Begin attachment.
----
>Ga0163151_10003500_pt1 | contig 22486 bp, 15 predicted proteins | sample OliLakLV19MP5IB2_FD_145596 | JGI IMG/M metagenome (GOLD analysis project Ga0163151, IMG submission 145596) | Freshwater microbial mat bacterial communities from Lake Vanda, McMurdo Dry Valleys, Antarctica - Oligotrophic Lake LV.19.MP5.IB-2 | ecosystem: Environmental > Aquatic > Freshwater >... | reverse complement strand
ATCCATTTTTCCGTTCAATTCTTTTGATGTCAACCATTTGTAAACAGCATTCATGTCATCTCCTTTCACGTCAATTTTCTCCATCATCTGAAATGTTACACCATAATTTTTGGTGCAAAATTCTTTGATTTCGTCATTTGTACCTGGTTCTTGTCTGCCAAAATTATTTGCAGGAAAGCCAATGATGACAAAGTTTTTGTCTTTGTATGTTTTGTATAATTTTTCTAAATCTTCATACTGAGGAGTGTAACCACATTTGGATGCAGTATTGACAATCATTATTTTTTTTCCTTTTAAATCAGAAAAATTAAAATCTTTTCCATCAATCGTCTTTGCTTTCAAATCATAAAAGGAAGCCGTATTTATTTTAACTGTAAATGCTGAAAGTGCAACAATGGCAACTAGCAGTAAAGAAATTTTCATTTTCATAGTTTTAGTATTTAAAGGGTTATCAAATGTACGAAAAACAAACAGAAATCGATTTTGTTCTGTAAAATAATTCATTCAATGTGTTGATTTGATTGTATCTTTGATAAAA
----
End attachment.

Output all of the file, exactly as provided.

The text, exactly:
>Ga0163151_10003500_pt1 | contig 22486 bp, 15 predicted proteins | sample OliLakLV19MP5IB2_FD_145596 | JGI IMG/M metagenome (GOLD analysis project Ga0163151, IMG submission 145596) | Freshwater microbial mat bacterial communities from Lake Vanda, McMurdo Dry Valleys, Antarctica - Oligotrophic Lake LV.19.MP5.IB-2 | ecosystem: Environmental > Aquatic > Freshwater >... | reverse complement strand
ATCCATTTTTCCGTTCAATTCTTTTGATGTCAACCATTTGTAAACAGCATTCATGTCATCTCCTTTCACGTCAATTTTCTCCATCATCTGAAATGTTACACCATAATTTTTGGTGCAAAATTCTTTGATTTCGTCATTTGTACCTGGTTCTTGTCTGCCAAAATTATTTGCAGGAAAGCCAATGATGACAAAGTTTTTGTCTTTGTATGTTTTGTATAATTTTTCTAAATCTTCATACTGAGGAGTGTAACCACATTTGGATGCAGTATTGACAATCATTATTTTTTTTCCTTTTAAATCAGAAAAATTAAAATCTTTTCCATCAATCGTCTTTGCTTTCAAATCATAAAAGGAAGCCGTATTTATTTTAACTGTAAATGCTGAAAGTGCAACAATGGCAACTAGCAGTAAAGAAATTTTCATTTTCATAGTTTTAGTATTTAAAGGGTTATCAAATGTACGAAAAACAAACAGAAATCGATTTTGTTCTGTAAAATAATTCATTCAATGTGTTGATTTGATTGTATCTTTGATAAAA